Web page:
A large number of people, who cannot necessarily be regarded as psychiatrically ill and who may never develop hysterical symptoms, show certain personality traits which together constitute what is known as the ‘hysterical personality’.
These people are often said to be emotionally shallow, able to form impulsive and fickle relationships but rarely ones of a lasting or deeply felt kind. They are often sexually capricious or frigid. They are said to be fond of the limelight and tend to dramatise their actions and relationships. Where these traits are sufficiently pronounced to interfere seriously with the patient's life, treatment may be called for.
The Obsessional Neurosis
Unlike hysteria, the major disturbance in obsessional neurosis is of thought, word or deed, so that the patient feels compelled repeatedly to think certain thoughts or perform certain actions. In each case the symptom is determined by unconscious factors, and often seems perverse, alien or absurd to the conscious mind.
The obsessional symptom is characteristically recurrent, occurs against the patient's conscious wishes, and cannot be dismissed by an act of will. These features distinguish the obsession from all other forms of pre-occupation.
There are countless varieties of obsessional thoughts. There may be disturbing ruminations of killing a loved one, or of spreading infection or poisoning people. Such thoughts occasion a great deal of guilt. Elaborate defences may be involved in a constant fight to prevent any such thought from being translated into action. But sometimes the thoughts concerned seem trivial or even meaningless. In such cases the trivial thoughts may sometimes occupy the patient more and more until, occasionally, more important thoughts are virtually excluded. In some cases the thoughts take the form of unwanted philosophical speculations, such as ‘Why am I?’ or ‘What is God?’ Sometimes thoughts appear in flagrant contradiction of the patient's conscious attitudes. A religious man, for example, may feel plagued by blasphemous ideas, and a woman who prides herself on her purity may find herself preoccupied with obscene thoughts.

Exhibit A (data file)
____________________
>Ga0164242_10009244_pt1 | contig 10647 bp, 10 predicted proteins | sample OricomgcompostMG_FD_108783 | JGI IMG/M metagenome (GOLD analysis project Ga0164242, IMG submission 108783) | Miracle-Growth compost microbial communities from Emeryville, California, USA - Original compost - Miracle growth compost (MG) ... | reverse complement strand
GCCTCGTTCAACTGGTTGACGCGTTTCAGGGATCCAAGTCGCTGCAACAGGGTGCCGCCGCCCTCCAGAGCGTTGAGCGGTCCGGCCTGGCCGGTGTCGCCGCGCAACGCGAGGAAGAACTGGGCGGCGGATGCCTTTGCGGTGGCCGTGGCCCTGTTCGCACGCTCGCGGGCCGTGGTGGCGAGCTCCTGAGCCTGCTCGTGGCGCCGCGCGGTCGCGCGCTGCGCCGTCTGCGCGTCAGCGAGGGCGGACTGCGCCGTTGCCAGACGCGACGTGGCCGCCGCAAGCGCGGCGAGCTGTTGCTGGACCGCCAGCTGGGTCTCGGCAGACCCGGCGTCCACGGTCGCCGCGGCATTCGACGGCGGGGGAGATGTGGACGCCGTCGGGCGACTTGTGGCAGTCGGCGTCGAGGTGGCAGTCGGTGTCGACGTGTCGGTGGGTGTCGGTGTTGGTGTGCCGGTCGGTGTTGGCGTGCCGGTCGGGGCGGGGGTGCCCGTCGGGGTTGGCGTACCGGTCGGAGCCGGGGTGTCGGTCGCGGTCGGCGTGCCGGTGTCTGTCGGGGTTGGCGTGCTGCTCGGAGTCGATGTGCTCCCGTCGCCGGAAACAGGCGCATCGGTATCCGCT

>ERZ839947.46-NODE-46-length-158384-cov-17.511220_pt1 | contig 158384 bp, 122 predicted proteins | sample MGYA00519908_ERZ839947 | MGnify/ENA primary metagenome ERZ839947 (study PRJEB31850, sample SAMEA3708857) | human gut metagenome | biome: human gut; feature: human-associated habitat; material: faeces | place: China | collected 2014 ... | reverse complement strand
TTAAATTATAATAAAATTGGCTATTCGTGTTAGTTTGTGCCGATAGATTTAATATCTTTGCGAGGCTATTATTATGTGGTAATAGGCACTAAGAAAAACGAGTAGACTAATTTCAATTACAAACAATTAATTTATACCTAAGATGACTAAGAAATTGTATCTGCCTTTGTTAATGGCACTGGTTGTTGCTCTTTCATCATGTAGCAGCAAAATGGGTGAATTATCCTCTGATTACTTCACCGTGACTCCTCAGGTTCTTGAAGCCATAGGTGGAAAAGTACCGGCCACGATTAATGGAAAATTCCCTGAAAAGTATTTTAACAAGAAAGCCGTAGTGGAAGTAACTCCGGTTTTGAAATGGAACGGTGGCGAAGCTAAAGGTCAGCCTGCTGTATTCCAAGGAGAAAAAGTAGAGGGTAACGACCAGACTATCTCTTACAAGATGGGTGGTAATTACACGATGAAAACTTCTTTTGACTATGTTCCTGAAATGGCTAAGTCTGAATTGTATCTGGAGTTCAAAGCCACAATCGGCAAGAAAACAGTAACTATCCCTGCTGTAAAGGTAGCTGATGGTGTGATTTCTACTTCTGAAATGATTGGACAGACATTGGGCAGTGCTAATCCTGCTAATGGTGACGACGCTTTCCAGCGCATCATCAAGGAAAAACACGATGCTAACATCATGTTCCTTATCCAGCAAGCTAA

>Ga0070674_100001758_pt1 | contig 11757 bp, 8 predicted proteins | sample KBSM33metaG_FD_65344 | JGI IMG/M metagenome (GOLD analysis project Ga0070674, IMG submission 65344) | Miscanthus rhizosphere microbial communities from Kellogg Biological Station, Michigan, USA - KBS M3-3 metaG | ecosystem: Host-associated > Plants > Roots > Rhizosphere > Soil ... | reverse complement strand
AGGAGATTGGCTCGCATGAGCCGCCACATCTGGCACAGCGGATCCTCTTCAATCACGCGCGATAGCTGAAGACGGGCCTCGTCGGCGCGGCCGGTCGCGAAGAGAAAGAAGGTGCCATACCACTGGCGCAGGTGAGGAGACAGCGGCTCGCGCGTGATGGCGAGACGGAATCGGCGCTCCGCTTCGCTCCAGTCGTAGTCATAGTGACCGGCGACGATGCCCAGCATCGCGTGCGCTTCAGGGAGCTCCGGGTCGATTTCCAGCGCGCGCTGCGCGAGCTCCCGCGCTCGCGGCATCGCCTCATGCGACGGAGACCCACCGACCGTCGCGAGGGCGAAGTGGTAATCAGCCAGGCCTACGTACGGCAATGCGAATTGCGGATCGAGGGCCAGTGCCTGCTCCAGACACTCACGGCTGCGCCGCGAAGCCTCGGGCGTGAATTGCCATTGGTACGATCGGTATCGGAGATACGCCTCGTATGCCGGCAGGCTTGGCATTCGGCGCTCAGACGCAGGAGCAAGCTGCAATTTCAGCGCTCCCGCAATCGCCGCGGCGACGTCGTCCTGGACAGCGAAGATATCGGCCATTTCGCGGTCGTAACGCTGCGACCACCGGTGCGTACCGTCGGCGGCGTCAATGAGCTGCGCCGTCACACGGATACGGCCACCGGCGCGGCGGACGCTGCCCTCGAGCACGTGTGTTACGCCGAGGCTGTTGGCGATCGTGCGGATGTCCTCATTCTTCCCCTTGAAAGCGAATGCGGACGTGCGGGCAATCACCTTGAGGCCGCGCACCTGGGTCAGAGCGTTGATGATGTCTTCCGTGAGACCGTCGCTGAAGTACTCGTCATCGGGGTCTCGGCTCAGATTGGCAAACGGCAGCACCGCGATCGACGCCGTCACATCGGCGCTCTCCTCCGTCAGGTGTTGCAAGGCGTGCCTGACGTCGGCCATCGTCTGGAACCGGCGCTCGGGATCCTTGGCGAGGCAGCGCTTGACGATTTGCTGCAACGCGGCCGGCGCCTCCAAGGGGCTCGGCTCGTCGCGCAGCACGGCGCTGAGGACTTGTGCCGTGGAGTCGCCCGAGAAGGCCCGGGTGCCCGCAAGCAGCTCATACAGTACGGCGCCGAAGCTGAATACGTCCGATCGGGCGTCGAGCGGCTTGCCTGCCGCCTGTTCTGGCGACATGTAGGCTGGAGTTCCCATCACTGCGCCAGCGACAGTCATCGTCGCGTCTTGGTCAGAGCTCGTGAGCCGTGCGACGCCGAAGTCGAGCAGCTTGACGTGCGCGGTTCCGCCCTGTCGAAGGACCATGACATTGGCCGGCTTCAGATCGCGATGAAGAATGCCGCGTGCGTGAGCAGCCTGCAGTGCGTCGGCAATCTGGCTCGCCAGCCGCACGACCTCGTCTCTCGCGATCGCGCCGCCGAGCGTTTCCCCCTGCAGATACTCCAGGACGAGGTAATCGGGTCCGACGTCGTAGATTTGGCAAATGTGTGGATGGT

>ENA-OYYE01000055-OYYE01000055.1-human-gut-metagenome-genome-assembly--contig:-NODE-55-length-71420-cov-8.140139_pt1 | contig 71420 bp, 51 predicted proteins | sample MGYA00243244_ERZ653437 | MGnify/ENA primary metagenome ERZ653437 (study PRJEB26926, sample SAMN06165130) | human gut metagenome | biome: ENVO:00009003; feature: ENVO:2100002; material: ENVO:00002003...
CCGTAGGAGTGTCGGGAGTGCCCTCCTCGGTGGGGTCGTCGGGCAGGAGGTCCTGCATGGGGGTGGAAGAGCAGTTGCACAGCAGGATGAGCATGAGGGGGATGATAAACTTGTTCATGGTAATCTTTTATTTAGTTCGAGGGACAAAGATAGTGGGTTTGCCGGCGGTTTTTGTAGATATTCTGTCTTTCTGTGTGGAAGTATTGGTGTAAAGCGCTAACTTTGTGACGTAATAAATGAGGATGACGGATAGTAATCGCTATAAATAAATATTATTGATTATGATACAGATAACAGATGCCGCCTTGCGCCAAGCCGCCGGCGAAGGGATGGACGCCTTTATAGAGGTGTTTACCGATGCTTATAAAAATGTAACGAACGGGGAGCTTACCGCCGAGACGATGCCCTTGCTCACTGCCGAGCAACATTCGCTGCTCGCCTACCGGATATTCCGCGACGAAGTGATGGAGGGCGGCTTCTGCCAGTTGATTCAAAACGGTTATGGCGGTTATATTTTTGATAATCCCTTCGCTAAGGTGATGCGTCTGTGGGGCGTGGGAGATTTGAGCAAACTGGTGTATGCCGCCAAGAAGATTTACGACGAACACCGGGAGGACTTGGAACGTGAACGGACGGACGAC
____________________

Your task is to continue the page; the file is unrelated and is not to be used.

Sometimes the thoughts refer to recent actions. The patient may find himself constantly wondering whether or not he has turned off a gas tap, locked a door or switched off a light, even when he knows perfectly well that he has done so. In other cases the thought of doing some definite and purposeful act may be followed immediately by the thought of doing its opposite. Such a condition may be characterised by extreme indecision.
Some people are obsessed by words rather than by thoughts. A man may find himself compelled to mutter an obscene, trivial or frightening word, and then feel very embarrassed in case he has been overheard. More rarely, he may shout. As with all obsessions, a conscious fight against these activities results in anxiety which may be very considerable.
When we consider compulsive actions, we find them equally varied. The patient may feel compelled to remember every single event of the day and to record it in a diary, even when he feels the task overwhelmingly beyond him and stays up half the night in a vain endeavour to complete his notes. Or he may find himself compelled to write on lavatory walls, to his continued astonishment, guilt and disapproval.
Sometimes he has to touch a series of objects, often in a carefully organised manner and order. Such activities may become so involved and elaborate that his life is seriously dislocated by them.
Although such compulsive actions may remain isolated they are often built up into complicated rituals. A woman may have to dress in a certain order, have everything `just so', and may take several hours to get the seam of her nylons straight.
Guilt is a striking feature of obsessional neurosis. It explains the constant need to eliminate objectionable thoughts, to check and recheck whether or not one has done any damage. Ambivalence-in this case the coexistence of destructive and reparative tendencies-is more pronounced in this disturbance than in any other neurosis.